This Silicon Valley CEO says his peers need to take a stronger stand against hate speech

Key Points
  • Twilio changed its terms of service after the violence in Charlottesville last year, banning companies involved with hate speech.
  • CEO Jeff Lawson says too many companies avoid taking action because it's a complex, politically charged matter.
  • Lawson is a big contributor to Democrats, but says this isn't a partisan issue.
Jeff Lawson
Abigail Stevenson | CNBC

Twilio co-founder and CEO Jeff Lawson has had a charmed 2018. Even after the recent stock market slump, shares of his cloud software company have tripled in value this year, bolstering Lawson's net worth by hundreds of millions of dollars.

But while it's been a good year for Twilio, whose technology powers text and video-based communications systems, Lawson is distressed by what he sees among his Silicon Valley peers.

He can't understand why it's so hard for companies to stand up to hate speech and cut off abusers.

"It's an easy decision to make," Lawson said in a phone interview this week while in Europe meeting with customers. "There's a responsibility that we all have to help ensure we're not just building a good company but a better society around us."

Lawson wrote a blog post on Monday titled, "Words matter, and they're destabilizing the American tribe." The post came after a mass shooting in Pittsburgh, where a gunman stormed the Tree of Life synagogue and killed 11 Jewish worshippers, and after another person mailed explosive devices to prominent Democrats (none exploded).

In both cases, the people accused of these crimes shared their violent hate speech on social media networks.

Lawson criticized the current "power-holders" in America for allowing white nationalism and other once-extreme views to be discussed and debated openly. But he also slammed "social media companies who go out of their way to ensure that extreme right wing views are treated fairly. "

Lawson told CNBC he understands there could be murky situations requiring tough judgment calls.

But he said that far too many business executives use that struggle as an excuse to do nothing.

"That's a facade that some leaders hide behind to say we're not going to try," Lawson said. "Yes, sometimes it is hard. There is a gray area."

He noted that business leaders have to deal with complicated decisions all the time.

"All day, every day we make decisions with imperfect information, whether it's hiring people, making investments or entering new regions."


For Lawson, a major turning point came in August 2017, when a white nationalist rally in Charlottesville led to a violent clash. During the event on Aug. 12, a man who had reportedly admired Hitler and spread racist views on social media plowed a car through a group of protesters, killing 32-year-old Heather Heyer.

Within days, Twilio changed its terms of service to explicitly prohibit use of its products for hate speech or in any way that the company believes "degrades, intimidates, incites violence against, or encourages prejudicial action against anyone based on age, gender, race, ethnicity, national origin, religion, sexual orientation, disability, geographic location or other protected category."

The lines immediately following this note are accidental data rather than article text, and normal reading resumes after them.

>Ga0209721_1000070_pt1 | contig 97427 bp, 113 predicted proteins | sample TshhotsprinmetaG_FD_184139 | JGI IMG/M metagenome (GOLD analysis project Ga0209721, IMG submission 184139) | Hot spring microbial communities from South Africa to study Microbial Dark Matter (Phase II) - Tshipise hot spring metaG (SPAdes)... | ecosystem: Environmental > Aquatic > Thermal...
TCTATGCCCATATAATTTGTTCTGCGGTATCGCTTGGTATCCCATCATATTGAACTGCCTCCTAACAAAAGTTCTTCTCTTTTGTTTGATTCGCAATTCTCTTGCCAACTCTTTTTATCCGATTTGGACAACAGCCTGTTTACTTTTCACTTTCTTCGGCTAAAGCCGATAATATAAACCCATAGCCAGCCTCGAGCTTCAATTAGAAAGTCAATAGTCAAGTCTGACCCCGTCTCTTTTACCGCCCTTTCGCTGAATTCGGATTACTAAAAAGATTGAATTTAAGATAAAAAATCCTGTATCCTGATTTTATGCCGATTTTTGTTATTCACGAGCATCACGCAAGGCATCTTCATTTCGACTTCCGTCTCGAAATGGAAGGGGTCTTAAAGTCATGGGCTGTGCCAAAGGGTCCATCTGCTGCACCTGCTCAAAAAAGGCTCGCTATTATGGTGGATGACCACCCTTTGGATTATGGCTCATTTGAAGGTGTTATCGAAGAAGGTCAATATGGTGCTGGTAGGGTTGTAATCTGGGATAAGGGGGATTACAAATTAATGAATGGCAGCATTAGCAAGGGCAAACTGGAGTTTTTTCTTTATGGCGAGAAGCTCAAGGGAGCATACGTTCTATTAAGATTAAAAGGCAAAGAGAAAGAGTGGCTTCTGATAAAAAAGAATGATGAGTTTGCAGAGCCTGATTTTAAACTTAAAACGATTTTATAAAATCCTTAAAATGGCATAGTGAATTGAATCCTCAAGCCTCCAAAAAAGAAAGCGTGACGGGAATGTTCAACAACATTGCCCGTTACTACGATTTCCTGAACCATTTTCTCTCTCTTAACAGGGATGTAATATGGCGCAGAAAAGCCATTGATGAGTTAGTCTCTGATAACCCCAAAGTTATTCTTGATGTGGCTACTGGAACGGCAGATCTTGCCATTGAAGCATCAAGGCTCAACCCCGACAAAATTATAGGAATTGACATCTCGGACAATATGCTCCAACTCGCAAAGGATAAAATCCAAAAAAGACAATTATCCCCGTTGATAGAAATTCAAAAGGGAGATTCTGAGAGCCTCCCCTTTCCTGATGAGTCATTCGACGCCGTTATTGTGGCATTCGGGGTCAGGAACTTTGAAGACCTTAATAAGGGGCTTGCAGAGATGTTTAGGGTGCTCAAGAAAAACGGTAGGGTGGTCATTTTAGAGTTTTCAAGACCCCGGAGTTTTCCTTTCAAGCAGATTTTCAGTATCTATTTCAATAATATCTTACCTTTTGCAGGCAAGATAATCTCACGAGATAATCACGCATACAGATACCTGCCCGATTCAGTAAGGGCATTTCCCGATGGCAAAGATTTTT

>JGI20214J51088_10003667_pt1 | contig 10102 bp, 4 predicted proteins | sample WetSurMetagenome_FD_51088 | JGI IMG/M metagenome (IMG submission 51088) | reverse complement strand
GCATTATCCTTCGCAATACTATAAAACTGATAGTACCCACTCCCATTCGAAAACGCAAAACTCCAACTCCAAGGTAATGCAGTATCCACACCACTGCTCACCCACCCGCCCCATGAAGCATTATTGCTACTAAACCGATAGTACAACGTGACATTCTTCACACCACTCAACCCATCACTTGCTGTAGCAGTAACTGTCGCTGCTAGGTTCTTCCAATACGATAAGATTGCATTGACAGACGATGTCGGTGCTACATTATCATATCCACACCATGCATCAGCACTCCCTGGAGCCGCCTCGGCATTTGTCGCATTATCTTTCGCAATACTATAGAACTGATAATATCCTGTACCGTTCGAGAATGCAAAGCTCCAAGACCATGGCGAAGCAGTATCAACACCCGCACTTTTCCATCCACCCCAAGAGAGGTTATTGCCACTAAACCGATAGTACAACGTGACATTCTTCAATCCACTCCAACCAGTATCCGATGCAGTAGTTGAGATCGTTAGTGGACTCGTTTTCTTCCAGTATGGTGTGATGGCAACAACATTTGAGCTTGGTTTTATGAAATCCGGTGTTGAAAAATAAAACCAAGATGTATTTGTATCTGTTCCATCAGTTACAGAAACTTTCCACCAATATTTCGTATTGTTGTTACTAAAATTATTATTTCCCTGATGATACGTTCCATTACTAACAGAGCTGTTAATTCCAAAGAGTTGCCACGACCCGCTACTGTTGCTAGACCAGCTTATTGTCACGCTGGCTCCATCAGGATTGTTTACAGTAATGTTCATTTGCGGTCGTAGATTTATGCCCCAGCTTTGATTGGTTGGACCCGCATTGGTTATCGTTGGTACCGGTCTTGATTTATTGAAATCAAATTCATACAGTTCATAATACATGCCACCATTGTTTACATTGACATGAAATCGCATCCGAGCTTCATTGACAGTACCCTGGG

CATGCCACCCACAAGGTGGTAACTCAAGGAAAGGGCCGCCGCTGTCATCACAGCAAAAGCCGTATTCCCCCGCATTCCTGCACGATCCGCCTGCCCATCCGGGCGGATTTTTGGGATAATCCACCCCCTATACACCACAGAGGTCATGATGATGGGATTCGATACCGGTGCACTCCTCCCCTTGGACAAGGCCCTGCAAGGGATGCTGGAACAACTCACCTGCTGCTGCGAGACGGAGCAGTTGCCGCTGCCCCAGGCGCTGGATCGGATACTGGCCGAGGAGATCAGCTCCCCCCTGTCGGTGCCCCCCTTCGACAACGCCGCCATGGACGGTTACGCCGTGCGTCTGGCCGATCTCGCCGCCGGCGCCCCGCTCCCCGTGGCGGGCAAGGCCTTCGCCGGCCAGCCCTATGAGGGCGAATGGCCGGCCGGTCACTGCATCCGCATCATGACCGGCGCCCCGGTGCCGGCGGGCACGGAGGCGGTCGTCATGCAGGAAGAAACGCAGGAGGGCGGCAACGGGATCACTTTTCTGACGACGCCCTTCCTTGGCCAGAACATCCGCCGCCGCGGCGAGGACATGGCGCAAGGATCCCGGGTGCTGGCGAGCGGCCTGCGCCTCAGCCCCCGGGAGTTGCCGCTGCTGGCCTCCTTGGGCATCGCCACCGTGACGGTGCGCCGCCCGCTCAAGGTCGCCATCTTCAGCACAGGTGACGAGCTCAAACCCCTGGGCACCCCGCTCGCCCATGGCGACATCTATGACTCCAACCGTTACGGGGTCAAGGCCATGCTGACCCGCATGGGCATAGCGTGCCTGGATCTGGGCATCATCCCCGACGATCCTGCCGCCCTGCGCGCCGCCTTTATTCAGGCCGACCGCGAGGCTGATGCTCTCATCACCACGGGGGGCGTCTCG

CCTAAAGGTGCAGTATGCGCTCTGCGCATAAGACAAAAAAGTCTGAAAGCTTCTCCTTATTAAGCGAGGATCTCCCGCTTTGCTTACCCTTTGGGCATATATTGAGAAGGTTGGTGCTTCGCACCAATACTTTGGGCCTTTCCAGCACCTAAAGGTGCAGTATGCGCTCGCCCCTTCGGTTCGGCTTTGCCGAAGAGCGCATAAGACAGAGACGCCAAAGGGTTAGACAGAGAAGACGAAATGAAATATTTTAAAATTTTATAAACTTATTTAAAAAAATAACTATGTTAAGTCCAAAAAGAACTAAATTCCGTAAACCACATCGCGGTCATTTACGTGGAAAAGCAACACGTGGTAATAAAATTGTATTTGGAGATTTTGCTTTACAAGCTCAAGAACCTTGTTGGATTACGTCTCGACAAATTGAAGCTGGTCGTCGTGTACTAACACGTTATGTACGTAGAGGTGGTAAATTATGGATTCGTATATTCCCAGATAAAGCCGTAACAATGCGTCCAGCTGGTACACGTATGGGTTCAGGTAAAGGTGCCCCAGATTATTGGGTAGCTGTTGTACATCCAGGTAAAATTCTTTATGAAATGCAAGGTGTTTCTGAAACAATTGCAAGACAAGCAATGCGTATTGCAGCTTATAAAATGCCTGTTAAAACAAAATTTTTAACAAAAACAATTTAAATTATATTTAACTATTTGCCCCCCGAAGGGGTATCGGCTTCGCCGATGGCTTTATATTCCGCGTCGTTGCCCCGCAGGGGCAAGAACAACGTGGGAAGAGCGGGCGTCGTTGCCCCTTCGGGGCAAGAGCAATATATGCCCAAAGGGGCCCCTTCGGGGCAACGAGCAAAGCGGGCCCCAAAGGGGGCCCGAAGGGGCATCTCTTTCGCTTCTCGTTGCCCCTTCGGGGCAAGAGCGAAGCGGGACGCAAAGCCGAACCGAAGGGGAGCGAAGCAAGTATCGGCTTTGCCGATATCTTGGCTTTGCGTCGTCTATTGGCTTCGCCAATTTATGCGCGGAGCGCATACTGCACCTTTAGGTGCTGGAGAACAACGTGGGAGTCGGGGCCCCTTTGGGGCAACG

Lawson said he made the decision after talking with his co-founder about how Twilio would respond if it discovered that the Ku Klux Klan was using its technology to organize a rally or promote a speech.

"None of us would be comfortable with that," he said.

But Lawson recognizes there are challenges when it comes to creating and enforcing these types of policies, especially for products that are designed to be easily accessed by large groups of people. The line can be hard to draw.


For example, large social platforms like Twitter, Facebook and Facebook-owned WhatsApp are big Twilio customers. Fringe groups have used those services to spread conspiracies and misinformation.

While Lawson disapproves of many of the things that Facebook and Twitter allow to take place on their platforms, the primary purpose of those services is not to spread hate and and that "at the core, these aren't hate groups."

When it comes to this issue, "it's a matter of stating our intentions to the world," he said.

Lawson is not shy about identifying as a Democrat and said he tends to "lean left in my personal politics." According to the Center for Responsive Politics, he's contributed the maximum $2,700 individual donation to dozens of Democratic congressional candidates ahead of Tuesday's midterm elections, as well as to Swing Left, an organization that's trying to help Democrats win the House of Representatives.

Lawson insists that taking a stand against hate speech is not a political decision. And the same is true for issues like separation of immigrant families at the border, another subject that he's blogged about, arguing that "staying silent doesn't feel like leadership to me."

"As a tech leader and public CEO, I'm often advised to stay apolitical," he wrote. "But this isn't politics."

Lawson said there may be the occasional employee who can't get behind his messaging and decides to take a job elsewhere, or the odd customer that cancels its subscription. Very little of that is happening, he said.

"I recognize we have employees of many political leanings, and customers, even board members, of many different political leanings," he said. "I'm just a firm believer that there are these certain issues defined by objective right and wrong."

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